Having guarded Shaheen in practice, Jackson knows what the Bears’ second-round pick from that year is capable of when he’s healthy. He just hasn’t been in his first two seasons.

“We’re very close, especially us three [in Orlando] and Adam, as well,” Jackson said. “Our mindset was all on the same page, to come in and try to get this thing rolling and turned around. Work hard and do our part.”

Jackson and Cohen did that and more this season. They make the Bears’ 2017 draft class a special one. They’re not only Pro Bowl players but first-team All-Pro selections.

“Obviously, to get two guys that are in the Pro Bowl in their second years — both in the fourth round — we’re ecstatic about [it],” Lucas said.

The Bears’ evaluations of Jackson and Cohen were different, yet similar.

Jackson was a star at a powerhouse school in Alabama, but he had durability issues, especially after having a rod inserted into his broken leg.

Cohen was a small-school star at North Carolina A&T, a college that some NFL teams will overlook year after year.

“We’re trying to narrow the board down as much as possible to take guys that have the right makeup and character that we’re looking for,” Lucas said. “So we exclude a lot of guys. After that, we really do try to stick to the best player available.”

The Bears’ best players will differ from other teams’, too. General manager Ryan Pace has five traits that he wants his scouts to identify. It’s how they’ve built their new culture. Morgan, the Bears’ fifth-round pick from 2017, is the only selection no longer on the team.

“We, as a staff, have done better each year really knowing and really being able to identify what a Bear is,” Lucas said.

As always, the selections of Jackson and Cohen became a matter of conviction for the Bears.

The Bears traded up to draft Jackson, who had first- and second-round grades before his injuries at Alabama. Jackson made too much sense in the fourth round because he displayed too many special attributes. It’s not easy to find ball-hawking safeties. So the Bears made sure to get one.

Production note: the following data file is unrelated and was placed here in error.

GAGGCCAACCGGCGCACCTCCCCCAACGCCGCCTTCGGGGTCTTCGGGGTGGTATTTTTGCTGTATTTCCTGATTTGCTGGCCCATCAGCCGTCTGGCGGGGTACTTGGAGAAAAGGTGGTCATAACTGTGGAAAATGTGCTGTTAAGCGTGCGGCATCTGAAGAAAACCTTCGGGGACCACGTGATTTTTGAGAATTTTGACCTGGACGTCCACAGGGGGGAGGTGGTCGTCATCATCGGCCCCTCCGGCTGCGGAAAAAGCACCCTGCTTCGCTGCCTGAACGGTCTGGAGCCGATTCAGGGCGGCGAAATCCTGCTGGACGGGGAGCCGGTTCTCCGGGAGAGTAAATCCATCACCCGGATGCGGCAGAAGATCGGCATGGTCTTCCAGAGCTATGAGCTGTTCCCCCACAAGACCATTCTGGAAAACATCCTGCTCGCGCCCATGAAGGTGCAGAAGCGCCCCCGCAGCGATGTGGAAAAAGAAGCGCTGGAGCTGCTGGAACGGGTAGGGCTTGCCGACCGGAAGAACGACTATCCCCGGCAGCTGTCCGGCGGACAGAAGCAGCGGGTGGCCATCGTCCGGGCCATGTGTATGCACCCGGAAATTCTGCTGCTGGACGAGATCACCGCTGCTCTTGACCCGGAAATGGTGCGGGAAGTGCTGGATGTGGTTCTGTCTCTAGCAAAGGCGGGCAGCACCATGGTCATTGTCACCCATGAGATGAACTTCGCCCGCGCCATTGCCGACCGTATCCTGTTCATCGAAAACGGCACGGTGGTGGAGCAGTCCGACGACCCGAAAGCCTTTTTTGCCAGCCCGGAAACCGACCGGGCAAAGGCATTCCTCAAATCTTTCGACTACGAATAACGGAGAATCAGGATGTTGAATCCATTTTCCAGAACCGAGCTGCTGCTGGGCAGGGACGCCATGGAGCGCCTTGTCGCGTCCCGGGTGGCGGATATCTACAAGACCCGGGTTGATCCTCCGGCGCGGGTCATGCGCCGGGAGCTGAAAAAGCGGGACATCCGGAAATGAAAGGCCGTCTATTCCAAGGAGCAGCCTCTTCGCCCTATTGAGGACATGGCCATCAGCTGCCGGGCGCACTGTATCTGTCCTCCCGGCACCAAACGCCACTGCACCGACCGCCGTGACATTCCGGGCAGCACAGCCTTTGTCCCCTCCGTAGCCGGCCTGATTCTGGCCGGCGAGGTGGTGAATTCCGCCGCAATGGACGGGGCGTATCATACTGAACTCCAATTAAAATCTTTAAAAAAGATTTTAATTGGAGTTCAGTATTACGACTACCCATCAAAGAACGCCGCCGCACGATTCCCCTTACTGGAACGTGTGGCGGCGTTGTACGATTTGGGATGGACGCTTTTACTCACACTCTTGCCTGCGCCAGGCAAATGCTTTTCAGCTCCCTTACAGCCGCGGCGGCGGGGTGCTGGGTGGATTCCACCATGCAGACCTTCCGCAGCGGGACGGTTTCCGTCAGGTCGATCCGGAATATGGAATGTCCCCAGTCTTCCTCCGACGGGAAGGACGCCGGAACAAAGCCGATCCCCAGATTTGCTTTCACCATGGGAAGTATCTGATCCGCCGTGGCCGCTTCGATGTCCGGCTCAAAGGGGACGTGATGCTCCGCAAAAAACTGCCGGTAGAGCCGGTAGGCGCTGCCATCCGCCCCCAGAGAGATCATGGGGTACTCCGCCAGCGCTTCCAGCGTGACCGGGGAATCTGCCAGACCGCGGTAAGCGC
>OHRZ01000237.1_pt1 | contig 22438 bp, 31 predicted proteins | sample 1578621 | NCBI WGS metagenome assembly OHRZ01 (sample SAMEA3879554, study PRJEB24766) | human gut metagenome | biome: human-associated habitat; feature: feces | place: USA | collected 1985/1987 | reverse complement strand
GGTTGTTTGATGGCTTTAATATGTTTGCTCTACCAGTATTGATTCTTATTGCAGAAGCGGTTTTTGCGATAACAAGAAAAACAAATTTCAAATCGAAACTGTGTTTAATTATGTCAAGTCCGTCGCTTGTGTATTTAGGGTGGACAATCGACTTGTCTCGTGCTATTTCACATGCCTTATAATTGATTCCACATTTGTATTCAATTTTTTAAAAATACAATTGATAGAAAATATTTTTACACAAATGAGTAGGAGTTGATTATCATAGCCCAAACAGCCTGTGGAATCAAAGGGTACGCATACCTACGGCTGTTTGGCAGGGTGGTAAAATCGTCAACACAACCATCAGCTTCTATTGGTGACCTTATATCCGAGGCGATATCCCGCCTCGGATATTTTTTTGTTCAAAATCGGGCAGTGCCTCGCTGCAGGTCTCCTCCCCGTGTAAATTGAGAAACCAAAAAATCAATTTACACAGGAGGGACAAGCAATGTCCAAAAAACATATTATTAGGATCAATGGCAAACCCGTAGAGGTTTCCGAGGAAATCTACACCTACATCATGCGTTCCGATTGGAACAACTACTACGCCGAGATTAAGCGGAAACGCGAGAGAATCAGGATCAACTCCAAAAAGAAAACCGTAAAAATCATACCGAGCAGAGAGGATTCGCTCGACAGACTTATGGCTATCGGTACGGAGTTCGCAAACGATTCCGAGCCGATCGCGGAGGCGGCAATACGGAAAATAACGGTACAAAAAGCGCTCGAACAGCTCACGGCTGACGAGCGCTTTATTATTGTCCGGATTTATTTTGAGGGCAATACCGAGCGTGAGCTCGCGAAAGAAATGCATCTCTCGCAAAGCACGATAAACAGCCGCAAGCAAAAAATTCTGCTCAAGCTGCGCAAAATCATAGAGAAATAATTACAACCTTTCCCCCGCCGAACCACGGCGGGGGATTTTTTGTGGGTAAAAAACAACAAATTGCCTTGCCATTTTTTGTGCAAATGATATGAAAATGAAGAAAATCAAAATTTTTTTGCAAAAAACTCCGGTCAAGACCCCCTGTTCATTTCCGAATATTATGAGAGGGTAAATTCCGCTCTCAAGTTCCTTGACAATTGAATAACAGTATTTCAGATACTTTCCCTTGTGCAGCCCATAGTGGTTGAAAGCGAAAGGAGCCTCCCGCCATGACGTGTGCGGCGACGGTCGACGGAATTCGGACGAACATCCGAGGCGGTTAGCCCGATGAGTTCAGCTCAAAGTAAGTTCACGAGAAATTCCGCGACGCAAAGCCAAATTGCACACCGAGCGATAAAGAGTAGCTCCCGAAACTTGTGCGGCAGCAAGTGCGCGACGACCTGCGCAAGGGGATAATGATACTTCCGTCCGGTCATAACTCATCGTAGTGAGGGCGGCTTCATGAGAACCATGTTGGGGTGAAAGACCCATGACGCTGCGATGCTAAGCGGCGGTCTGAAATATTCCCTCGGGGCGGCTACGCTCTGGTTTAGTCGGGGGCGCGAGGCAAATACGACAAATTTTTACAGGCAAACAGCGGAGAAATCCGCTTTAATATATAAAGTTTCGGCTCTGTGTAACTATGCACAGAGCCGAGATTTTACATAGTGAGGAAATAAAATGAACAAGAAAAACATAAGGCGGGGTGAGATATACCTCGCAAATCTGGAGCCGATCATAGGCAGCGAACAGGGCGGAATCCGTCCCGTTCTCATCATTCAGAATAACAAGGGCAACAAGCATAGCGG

“The talent was worth the risk,” Lucas said.

Area scout Sam Summerville, meanwhile, continuously went to bat for Cohen, displaying the type of bold conviction that Pace and Lucas want from their scouts. In a deep year for “joker” backs, selecting Cohen worked at any point in the fourth round. They envisioned a potential steal.

“That story really only happens, No. 1, when you have really good scouts like Sam, but also when it’s a real small-school guy,” Lucas said. “If Tarik Cohen was at Alabama, he would have been drafted higher, for sure. There would have been so many more eyes on him.”

• • •

After the second day of practice, the Bears’ seven Pro Bowl players — Trubisky, Cohen, Jackson, defensive lineman Akiem Hicks, cornerback Kyle Fuller, center Cody Whitehair and left tackle Charles Leno Jr. — gathered in the middle of the field for a family photo.

“It’s definitely significant to have an impact on a team in the NFL as crucial as we did,” Cohen said afterward.

But Cohen isn’t done. The Pro Bowl will come and go.

“When this week is over, you snap back to reality,” Cohen said. “The nice reminder is that there’s going to be a game played after this week. When that game comes on, you’re going to be reminded that you’re not in that game.”

The Bears’ 2017 draft class isn’t a complacent bunch.

“That’s why we draft these guys,” Lucas said. “We want sore losers. We want guys that when the game is over, that it takes them a while to get over it.

“It’s such a part of the fabric of what we’re trying to build behind Mitch, Eddie and Tarik and a lot of other guys.”

In the end, it was a franchise-changing draft for the Bears. Next year, the same might be said about the 2018 class with linebacker Roquan Smith, guard James Daniels, receiver Anthony Miller and defensive lineman Bilal Nichols.

“People always will underestimate you and give you grades or whatever, but we’re here,” Trubisky said. “There is nothing they can say now, really. We just got to keep getting better and enjoy it.”